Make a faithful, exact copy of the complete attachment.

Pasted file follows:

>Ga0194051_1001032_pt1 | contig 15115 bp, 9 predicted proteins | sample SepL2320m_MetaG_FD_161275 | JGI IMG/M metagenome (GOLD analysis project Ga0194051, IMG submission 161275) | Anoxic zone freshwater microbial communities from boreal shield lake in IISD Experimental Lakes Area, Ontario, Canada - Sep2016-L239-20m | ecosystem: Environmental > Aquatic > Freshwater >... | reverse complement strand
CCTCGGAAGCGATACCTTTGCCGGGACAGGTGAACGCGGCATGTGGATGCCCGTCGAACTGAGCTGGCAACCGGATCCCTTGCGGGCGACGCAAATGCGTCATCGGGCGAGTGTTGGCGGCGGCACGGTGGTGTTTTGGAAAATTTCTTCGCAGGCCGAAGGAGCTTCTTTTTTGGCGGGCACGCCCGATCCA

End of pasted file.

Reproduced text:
>Ga0194051_1001032_pt1 | contig 15115 bp, 9 predicted proteins | sample SepL2320m_MetaG_FD_161275 | JGI IMG/M metagenome (GOLD analysis project Ga0194051, IMG submission 161275) | Anoxic zone freshwater microbial communities from boreal shield lake in IISD Experimental Lakes Area, Ontario, Canada - Sep2016-L239-20m | ecosystem: Environmental > Aquatic > Freshwater >... | reverse complement strand
CCTCGGAAGCGATACCTTTGCCGGGACAGGTGAACGCGGCATGTGGATGCCCGTCGAACTGAGCTGGCAACCGGATCCCTTGCGGGCGACGCAAATGCGTCATCGGGCGAGTGTTGGCGGCGGCACGGTGGTGTTTTGGAAAATTTCTTCGCAGGCCGAAGGAGCTTCTTTTTTGGCGGGCACGCCCGATCCA